CORGAN: Yeah, but there’s also like 60 demos or something that are unreleased songs. I mean, there’s a lot of songs where I went in for an hour and I did a quick demo and I don’t like the song. But there’s some really quality stuff in there, maybe not as finished as I’d like. When I do what we’ll call the Teargarden box set someday, the hope is to put all that stuff together. Because, as I said at the beginning of the Teargarden project, I looked at it like, OK, I’m going to take this journey, and when this journey is over — which it now will be with Day For Night — it will be the beginning a new era of what the Smashing Pumpkins could be in the 21st century, or it will be the end. In big capital letters. Goodbye, I’m done. And it’s pretty much worked out that way, so I feel like it was a good thing to do, because when I started Teargarden I was not motivated at all. Jimmy had left the band. There was this whole thing about “Why would you continue with the name?” and all that rigamarole, so it was like: OK, I’m going to take this on. I’m an artist, I want to face my fear here, which is: OK, what does it mean if I’m the only one left? What does it mean to continue? What does it mean if they throw rocks at you if you play “Tonight, Tonight” and call it the Smashing Pumpkins as opposed to Billy Corgan? All this bullshit that we have to deal with in modern life. Fake opinion as opposed to reality. Which, of course, reality is now basically fake opinion. So I’ve taken that on. Teargarden was really about facing all of that in a very real way and not shying from it.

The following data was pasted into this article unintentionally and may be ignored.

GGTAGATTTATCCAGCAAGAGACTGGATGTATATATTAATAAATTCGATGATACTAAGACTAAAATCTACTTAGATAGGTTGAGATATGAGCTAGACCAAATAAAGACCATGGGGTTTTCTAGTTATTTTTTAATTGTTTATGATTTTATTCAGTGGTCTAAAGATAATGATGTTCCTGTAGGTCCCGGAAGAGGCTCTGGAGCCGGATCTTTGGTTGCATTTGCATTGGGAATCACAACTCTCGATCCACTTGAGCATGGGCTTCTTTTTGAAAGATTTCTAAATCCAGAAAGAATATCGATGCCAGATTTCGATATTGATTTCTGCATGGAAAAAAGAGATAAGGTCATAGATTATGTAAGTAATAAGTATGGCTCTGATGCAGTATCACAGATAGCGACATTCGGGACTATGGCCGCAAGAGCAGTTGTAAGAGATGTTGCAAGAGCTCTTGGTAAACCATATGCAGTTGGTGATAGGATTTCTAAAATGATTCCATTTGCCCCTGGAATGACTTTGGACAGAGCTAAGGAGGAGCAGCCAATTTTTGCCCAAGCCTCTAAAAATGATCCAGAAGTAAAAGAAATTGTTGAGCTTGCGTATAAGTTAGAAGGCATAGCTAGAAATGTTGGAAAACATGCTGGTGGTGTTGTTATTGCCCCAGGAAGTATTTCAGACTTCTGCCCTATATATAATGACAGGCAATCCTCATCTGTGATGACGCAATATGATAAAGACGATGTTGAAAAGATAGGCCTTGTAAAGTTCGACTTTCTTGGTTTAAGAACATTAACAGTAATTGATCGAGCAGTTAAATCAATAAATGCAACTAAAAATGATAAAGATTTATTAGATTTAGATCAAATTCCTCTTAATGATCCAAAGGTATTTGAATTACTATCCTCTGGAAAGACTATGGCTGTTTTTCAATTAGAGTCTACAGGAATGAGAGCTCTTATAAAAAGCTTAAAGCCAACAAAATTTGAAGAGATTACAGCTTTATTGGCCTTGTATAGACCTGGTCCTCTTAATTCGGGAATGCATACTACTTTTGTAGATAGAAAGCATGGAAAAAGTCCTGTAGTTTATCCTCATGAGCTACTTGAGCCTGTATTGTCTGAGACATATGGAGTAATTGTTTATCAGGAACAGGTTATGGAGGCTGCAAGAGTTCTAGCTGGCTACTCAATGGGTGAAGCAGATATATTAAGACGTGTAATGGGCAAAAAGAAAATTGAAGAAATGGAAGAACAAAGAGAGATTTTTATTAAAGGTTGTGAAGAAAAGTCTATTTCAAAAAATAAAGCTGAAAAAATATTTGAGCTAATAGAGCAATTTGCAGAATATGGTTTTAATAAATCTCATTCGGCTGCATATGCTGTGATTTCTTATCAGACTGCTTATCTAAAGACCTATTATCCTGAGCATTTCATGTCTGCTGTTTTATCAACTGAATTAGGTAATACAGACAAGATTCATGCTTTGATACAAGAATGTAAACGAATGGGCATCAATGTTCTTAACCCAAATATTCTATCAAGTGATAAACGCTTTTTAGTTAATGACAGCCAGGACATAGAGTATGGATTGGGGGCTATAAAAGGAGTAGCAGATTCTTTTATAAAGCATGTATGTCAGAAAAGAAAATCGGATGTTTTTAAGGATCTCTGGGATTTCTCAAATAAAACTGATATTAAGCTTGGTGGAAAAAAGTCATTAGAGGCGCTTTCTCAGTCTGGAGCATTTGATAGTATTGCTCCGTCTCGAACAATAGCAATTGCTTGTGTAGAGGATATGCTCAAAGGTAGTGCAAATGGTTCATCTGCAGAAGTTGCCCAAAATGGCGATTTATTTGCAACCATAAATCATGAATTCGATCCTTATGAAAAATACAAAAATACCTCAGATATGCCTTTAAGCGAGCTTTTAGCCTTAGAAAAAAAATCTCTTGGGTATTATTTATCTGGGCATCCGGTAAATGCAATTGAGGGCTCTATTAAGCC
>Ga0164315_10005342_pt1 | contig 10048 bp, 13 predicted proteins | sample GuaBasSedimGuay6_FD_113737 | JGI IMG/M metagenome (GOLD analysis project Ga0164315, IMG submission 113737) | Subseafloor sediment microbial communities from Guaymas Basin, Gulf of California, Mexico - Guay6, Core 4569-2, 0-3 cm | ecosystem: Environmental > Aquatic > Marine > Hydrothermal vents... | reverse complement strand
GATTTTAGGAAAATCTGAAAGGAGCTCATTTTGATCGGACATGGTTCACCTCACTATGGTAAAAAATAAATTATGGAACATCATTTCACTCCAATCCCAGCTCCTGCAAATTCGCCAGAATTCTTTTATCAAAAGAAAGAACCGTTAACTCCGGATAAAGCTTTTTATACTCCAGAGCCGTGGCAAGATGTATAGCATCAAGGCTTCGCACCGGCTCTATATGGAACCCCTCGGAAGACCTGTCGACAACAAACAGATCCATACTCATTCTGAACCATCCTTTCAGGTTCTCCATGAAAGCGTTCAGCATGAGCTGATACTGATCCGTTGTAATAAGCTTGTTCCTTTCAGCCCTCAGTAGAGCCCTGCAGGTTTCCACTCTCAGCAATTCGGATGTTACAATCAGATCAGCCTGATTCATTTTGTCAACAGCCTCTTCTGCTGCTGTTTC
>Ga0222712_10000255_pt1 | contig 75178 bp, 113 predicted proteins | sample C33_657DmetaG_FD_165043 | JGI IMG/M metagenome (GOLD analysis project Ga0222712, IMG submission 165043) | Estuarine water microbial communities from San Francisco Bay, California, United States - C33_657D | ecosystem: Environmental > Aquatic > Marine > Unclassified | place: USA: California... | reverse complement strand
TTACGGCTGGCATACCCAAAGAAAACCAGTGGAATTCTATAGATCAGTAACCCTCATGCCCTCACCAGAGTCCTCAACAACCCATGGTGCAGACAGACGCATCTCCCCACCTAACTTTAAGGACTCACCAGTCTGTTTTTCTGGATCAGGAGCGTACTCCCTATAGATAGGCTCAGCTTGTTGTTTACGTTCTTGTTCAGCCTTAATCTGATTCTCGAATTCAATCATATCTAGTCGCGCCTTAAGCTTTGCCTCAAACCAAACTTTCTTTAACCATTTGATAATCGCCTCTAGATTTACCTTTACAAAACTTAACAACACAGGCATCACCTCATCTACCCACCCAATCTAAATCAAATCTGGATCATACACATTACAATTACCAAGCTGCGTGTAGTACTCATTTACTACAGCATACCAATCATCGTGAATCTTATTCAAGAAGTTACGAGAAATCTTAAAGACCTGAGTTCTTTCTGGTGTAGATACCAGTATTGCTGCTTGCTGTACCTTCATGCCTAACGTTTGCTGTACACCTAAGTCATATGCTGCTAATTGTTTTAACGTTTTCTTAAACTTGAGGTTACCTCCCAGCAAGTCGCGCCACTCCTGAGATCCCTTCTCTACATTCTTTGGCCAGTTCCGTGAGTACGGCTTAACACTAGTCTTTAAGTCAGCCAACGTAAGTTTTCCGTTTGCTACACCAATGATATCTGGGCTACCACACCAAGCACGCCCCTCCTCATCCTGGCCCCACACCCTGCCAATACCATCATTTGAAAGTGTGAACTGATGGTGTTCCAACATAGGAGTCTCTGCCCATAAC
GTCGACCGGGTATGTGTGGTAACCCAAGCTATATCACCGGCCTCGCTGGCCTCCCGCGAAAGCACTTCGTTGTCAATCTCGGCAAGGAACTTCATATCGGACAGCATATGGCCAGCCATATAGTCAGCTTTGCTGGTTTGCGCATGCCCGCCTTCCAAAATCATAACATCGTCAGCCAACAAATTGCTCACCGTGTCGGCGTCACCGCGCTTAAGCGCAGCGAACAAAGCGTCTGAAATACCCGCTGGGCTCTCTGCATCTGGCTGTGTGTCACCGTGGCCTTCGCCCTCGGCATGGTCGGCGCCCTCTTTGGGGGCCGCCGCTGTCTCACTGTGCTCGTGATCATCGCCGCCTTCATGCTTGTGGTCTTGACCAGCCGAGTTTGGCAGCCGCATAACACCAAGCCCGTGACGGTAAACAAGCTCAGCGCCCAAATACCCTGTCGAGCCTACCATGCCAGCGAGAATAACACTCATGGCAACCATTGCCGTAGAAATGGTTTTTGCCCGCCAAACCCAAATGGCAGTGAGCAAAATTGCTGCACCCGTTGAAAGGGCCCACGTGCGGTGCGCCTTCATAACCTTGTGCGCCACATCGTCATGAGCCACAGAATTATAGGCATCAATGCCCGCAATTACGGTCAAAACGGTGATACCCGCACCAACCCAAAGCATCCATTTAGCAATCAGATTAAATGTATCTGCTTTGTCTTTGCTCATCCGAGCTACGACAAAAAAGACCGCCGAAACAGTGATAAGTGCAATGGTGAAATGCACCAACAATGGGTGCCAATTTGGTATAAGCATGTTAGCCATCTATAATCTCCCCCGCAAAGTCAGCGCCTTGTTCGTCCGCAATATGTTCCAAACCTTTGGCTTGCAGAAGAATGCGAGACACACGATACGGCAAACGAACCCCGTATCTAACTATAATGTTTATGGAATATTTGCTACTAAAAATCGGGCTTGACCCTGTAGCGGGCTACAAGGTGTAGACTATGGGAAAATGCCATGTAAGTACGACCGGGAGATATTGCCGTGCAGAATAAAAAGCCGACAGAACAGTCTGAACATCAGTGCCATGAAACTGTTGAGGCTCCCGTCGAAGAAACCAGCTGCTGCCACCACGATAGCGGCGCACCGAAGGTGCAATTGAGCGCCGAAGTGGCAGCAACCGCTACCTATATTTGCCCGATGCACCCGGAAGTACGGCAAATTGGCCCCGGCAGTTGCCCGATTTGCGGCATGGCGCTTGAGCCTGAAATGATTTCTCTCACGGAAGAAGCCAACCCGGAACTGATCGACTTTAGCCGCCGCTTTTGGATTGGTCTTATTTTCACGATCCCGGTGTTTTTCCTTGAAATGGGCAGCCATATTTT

STEREOGUM: So now that you’re approaching that conclusion, do you think it is going to be the big end in capital letters, or do you think it’s going to be a new phase?